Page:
The journey of a 1000 miles begins with a single step


Like monkeys

Image result for monkeys in trees

We are like monkeys who dwell in the forest and shit on the very branches from which we hang.

– Dzongsar Khyentse Rinpoche

from the book “What Makes You Not a Buddhist”
ISBN: 978-1590305706 –

With thanks to Just Dharma Quotes

No Refuge

Related imageHaving now become animals, your fathers, mothers, siblings, and friends from previous lives tremble with fear in the butcher’s sinful hands, tears streaming from their eyes, and panting for breath. In that state, they wonder what to do. Alas, there is no refuge! There is nowhere to go!

Thinking that, right now in this place, they may be killed, their urgent suffering is great. In such a state, like one approaching a terrifying pit of hellfire, their body is turned upside down, their muzzle is tied up, and their eyes move wildly with lights shining forth. What they see is their stomach being opened up. With their feet perpendicular to the ground, they are set on the path to the next life without even a quiver of compassion.

Jigme Lingpa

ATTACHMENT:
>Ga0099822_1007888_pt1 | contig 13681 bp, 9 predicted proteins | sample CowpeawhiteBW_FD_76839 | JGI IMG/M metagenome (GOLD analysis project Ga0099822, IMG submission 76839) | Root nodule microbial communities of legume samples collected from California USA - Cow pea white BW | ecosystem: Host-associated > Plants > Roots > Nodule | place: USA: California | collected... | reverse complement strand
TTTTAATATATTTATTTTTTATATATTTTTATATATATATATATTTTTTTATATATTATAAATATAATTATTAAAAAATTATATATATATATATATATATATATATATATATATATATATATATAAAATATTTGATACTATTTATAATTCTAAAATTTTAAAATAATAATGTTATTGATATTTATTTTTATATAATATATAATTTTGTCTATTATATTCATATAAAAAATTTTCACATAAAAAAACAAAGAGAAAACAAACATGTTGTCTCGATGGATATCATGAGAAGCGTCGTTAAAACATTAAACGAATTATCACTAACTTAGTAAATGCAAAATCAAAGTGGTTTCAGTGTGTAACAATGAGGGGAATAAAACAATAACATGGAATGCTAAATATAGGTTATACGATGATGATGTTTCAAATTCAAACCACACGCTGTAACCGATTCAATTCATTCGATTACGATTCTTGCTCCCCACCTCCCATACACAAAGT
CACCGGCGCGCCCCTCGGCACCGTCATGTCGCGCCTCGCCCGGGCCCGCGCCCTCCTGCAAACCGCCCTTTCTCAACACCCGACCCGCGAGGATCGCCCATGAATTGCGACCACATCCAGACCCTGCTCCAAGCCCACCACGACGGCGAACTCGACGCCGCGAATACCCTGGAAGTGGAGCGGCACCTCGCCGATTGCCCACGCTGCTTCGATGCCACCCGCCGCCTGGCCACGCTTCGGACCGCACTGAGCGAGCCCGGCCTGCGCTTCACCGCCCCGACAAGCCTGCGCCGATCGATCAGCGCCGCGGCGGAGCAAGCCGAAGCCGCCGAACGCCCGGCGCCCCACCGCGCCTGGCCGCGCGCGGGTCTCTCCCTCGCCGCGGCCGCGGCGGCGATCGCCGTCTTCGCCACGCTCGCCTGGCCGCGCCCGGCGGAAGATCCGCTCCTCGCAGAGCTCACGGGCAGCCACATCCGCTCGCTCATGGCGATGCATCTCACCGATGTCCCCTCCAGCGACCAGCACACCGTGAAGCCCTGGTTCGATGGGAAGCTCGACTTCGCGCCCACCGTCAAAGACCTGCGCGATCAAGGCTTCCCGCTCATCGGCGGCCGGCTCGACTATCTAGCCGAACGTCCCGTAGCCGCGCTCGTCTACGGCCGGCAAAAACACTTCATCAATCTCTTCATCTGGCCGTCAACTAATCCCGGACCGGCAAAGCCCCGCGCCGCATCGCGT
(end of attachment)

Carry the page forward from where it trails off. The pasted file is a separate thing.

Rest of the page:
Singing Whale Sounds for Meditation

Why Vegan and not Vegetarian? Thich Nhat Hanh answers the question (6 min)

Why Vegan and not Vegetarian? The Most Venerable Thich Nhat Hanh (Thây), buddhist monk and spiritual teacher answers the question.

There is a story in Zen circles about a man and a horse



There is a story in Zen circles about a man and a horse. The horse is galloping quickly, and it appears that the man on the horse is going somewhere important. Another man, standing alongside the road, shouts, “Where are you going?” and the first man replies, “I don’t know! Ask the horse!” This is also our story. We are riding a horse, we don’t know where we are going, and we can’t stop. The horse is our habit energy pulling us along, and we are powerless. We are always running, and it has become a habit. We struggle all the time, even during our sleep. We are at war within ourselves, and we can easily start a war with others.

– Thich Nhat Hanh


3 Min Meditation: Slow Life

No Power To Cleanse

Source: No Power To Cleanse | Great Middle Way


May 19, 2017

17992325_420630691644418_7444085101279218524_nBetter than the slaughtering of animals is the sacrifice of self.

Those who offer up their unwholesome desires

will see the uselessness of butchering animals at the altar.

Blood has no power to cleanse,

but the giving up of harmful actions will make the heart whole.